Casey Hyun is a Creative Design Manager at Hyundai’s head office in Seoul, South Korea. He’s also in charge of strategic design for the entire brand and as such, works closely with Peter Schreyer, President of Hyundai/Kia Design.
Originally from Australia, Casey’s most recent work includes the luxury Genesis and YF Sonata. He also penned the Hyundai Eon, a compact car that continues to be one of the biggest sellers in India, as well as the HP 20 Brazil, which was the Car of the Year in Brazil in 2012, as well as the single best-selling car in that market.
He also laughs about the fact that he is credited with the design of the hubcap for the popular iLoad van, and still has one hanging in his office.
“I took this photo of an Australia Post van in Elizabeth Street, Sydney, as it was parked. The driver came out and looked at me with an odd expression on his face, as I was snapping a pic of the hubcap. I just looked up and said, ‘I designed this’. He just smiled and drove off.
“I’m still really proud of that hubcap and the success of the iLoad, as a light commercial vehicle in Australia.”
Seven years ago, Hyun was given the task of developing Hyundai’s new next design philosophy, which would give the brand a true identity, as well as a consistency across the entire product range.
“I started the process by going through all of our concepts looking for certain patterns – what we did well, some of the cars that were both successful and unsuccessful. We came to the conclusion that Hyundai is more comfortable with a full volume, organic form of design. It’s about nature and it’s about life; ‘because nature is damn perfect, and sculpture for an artistic value in our cars’.
“We want our customers to feel that we are trying to give them something more than just a product, something that has both emotional and artistic value.
“The result is the hexagonal grille that’s very prominent in all passenger cars at the moment. It’s a very striking image and one that is totally different from the generation before it.
“It must have worked, because in 2013, the Hyundai Elantra beat out Ford Focus as the North American Car of the Year, which was a big coup for us”.
The Sonata is another case in point, and a car that Casey says even made an impact on the development of the Nissan Altima.
“When Andy Palmer was executive vice president of global planning, he went on record and said that the Sonata was the reference car for the current Nissan Altima. They referred to Sonata as their benchmark car and stopped their initial development of the Altima to check how Sonata done. At that point they stopped the project there and then”, he went on to say.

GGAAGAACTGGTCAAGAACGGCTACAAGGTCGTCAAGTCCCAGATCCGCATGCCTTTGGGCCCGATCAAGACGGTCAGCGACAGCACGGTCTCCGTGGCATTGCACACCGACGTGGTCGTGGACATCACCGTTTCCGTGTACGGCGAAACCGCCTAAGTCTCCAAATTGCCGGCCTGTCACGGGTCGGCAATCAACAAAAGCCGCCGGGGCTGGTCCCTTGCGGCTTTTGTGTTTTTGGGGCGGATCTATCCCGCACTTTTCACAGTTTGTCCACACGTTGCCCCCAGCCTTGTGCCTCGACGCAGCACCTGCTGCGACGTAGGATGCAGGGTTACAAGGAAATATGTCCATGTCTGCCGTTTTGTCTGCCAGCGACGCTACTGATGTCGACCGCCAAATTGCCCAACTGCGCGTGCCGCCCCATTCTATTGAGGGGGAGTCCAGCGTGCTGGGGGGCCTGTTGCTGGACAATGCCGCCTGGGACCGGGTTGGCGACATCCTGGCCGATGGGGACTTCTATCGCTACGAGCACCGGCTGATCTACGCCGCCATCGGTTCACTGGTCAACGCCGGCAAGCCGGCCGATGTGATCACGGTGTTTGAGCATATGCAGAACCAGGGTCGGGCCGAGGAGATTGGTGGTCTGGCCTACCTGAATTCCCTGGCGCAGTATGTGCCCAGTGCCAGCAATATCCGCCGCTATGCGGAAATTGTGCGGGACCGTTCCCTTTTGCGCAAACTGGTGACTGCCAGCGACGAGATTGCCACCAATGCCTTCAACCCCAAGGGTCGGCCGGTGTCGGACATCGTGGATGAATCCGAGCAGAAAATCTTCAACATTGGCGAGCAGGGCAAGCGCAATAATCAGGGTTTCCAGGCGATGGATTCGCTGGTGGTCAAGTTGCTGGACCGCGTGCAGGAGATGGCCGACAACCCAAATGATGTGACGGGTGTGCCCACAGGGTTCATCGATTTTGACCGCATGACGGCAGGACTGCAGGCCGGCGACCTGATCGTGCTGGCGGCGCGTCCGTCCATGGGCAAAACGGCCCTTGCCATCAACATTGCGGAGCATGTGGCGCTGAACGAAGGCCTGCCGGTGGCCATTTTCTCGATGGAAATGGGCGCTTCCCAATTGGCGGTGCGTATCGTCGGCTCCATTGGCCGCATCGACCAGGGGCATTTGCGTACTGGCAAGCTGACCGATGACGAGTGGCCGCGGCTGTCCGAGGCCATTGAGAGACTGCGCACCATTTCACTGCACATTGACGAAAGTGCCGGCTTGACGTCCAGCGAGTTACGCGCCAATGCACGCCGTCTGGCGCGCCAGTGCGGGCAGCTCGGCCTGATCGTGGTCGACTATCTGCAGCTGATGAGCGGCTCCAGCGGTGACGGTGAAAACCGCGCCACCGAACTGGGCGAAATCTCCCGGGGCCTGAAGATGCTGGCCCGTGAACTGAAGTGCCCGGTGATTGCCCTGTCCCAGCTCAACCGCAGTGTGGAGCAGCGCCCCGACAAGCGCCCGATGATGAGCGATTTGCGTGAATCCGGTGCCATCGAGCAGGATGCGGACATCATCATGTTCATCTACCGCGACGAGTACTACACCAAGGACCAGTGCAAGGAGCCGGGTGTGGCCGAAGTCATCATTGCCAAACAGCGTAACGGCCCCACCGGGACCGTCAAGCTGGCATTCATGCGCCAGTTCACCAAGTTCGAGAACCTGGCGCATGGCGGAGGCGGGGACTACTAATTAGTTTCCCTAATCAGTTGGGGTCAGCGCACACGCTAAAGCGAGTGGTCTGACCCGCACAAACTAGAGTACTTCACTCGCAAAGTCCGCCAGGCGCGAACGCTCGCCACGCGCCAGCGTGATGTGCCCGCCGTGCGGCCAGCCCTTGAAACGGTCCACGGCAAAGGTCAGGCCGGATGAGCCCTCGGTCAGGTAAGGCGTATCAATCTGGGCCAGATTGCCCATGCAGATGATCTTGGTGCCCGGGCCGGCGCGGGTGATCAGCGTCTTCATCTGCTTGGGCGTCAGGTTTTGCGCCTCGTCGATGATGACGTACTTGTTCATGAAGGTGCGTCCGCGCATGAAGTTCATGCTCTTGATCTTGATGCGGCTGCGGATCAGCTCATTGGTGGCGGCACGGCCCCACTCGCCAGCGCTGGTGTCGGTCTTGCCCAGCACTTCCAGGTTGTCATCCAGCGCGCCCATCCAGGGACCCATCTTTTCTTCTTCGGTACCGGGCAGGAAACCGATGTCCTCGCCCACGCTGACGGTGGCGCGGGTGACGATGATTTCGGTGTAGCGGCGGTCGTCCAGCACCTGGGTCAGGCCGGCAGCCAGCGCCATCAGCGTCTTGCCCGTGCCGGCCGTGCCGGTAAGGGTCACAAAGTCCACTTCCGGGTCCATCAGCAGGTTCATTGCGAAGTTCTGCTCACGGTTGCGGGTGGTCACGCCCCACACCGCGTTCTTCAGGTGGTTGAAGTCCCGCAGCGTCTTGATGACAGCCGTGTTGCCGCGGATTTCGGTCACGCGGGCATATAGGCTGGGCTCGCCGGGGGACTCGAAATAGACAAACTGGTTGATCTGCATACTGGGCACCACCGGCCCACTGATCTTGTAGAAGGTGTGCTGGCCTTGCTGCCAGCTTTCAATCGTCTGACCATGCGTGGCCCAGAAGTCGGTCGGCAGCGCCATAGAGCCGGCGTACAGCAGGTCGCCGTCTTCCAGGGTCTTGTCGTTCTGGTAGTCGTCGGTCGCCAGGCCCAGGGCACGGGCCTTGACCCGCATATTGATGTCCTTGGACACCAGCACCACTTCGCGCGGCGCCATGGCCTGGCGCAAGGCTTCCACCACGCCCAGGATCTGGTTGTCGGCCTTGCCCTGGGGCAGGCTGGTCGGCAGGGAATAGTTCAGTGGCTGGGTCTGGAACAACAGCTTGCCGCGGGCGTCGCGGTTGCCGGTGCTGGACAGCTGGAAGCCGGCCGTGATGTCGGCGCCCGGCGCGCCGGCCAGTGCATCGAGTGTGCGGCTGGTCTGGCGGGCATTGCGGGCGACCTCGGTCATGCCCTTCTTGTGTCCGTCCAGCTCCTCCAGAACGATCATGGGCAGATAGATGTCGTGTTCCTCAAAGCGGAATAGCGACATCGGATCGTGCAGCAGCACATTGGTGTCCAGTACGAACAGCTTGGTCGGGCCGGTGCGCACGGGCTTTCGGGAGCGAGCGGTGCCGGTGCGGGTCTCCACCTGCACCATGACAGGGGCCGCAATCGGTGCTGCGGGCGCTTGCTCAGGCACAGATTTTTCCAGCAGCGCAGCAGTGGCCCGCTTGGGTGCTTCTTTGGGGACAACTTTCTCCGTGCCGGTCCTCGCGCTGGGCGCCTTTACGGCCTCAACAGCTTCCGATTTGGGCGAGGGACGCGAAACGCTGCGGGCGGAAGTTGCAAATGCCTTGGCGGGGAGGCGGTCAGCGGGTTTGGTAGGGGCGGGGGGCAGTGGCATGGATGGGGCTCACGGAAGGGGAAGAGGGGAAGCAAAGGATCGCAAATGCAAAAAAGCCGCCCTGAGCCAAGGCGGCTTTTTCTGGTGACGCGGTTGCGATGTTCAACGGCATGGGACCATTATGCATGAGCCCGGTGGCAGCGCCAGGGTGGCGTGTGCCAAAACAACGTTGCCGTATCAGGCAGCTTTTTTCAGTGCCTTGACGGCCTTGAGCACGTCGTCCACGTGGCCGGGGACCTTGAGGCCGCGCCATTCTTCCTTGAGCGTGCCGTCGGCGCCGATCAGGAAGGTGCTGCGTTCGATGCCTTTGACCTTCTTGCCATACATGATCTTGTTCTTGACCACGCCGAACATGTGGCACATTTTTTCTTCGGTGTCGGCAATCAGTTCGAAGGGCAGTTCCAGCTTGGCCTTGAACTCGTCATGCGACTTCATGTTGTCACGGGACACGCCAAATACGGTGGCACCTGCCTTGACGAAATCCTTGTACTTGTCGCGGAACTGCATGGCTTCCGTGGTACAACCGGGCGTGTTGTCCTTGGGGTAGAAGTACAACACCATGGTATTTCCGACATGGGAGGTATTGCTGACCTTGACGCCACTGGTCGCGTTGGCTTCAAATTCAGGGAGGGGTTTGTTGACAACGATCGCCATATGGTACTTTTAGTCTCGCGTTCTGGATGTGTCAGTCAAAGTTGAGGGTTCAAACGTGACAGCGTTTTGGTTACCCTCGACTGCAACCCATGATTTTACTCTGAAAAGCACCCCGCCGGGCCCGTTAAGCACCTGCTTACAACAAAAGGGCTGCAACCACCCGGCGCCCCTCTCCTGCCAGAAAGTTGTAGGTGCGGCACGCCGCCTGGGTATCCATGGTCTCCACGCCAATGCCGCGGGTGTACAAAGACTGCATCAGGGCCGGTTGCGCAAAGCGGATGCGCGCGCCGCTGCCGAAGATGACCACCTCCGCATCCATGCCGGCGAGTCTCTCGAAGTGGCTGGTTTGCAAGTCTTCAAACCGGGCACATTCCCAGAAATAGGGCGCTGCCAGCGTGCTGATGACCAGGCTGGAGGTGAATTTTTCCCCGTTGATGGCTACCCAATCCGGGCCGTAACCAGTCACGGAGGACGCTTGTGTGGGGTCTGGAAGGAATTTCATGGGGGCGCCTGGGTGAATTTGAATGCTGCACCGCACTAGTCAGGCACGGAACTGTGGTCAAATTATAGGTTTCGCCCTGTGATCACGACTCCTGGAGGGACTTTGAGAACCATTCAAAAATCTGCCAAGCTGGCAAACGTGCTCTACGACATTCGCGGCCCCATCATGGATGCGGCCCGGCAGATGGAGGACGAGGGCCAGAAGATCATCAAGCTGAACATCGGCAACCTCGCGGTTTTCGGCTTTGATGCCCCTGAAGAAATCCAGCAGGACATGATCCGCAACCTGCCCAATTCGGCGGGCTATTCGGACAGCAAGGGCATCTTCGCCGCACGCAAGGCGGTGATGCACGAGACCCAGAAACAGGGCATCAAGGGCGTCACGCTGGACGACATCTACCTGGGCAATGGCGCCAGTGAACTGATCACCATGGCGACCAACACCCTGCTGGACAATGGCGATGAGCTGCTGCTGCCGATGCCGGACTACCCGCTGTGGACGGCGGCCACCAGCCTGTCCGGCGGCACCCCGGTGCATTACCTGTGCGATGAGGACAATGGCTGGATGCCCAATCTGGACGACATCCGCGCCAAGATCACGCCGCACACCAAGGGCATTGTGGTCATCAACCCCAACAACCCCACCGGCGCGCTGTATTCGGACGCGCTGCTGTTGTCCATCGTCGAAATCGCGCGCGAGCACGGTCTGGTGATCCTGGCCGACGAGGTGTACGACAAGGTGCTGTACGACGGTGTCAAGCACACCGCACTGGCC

2009 marked the beginning of Hyundai’s new design language called Fluidic Sculpture – the success of which can be measured by meteoric rise in the company’s actual brand value, which went from $4.6 billion to $10.4 billion – as ranked in Interbrands Best Global Brands in 2014.
“It’s no coincidence that brand awareness attributes like our Fluidic Sculpture design are becoming the key drivers over price.
Hyun describes Hyundai’s design evolution as a teenager moving into adulthood and a future focus on refinement.
“There are several areas we will focus on for our next generation: Refine fluidic aesthetics, which basically means moving towards a more mature design. For the modern Hyundai look, the two types of grille that we currently have; the hexagonal and wing designs will be merged into one from the smallest Eon hatch to the large luxury Equus sedan”.
“We also want to improve the premium touch in our vehicles, which is all about the scent, the light – it’s about all your five senses. We want our next-generation cars to be more than a product. We’re working on the small things that make a real difference, particularly on the premium side. Everything from how the door handles feel to the type of stitching on the steering wheel – things that make people think about our cars in a different way than they have previously.
“Genesis is a very important car for us, as it marks the beginning of the second generation of our design philosophy. But also take a look at latest Sonata and Tucson that have our definitive hexagonal grille,” Hyun noted.
Hyundai’s design philosophy is clearly working, as the Korean brand once purchased on price alone, is now the world’s fourth largest carmaker. In 2014 the company sold over 7.8 million cars, making it number two in India and Brazil – significant global car markets. As a combined group, Hyundai-Kia actually outsells Toyota in Europe and China.
As an Australian, Hyun is also a fan of the ute – specifically, the HSV Maloo, and that was all the motivation that was needed to start drawing his own version as a recent gathering of auto journalists.
“One aspect of the ute, which I always thought I’d like to put my own spin on, was dialling in more emotion into the design. There’s this thing about the cab just being cut off vertically, so I’d like to angle that out with a grip bar that links it. And rather than having vertical tail lamps – something horizontal might look cool.”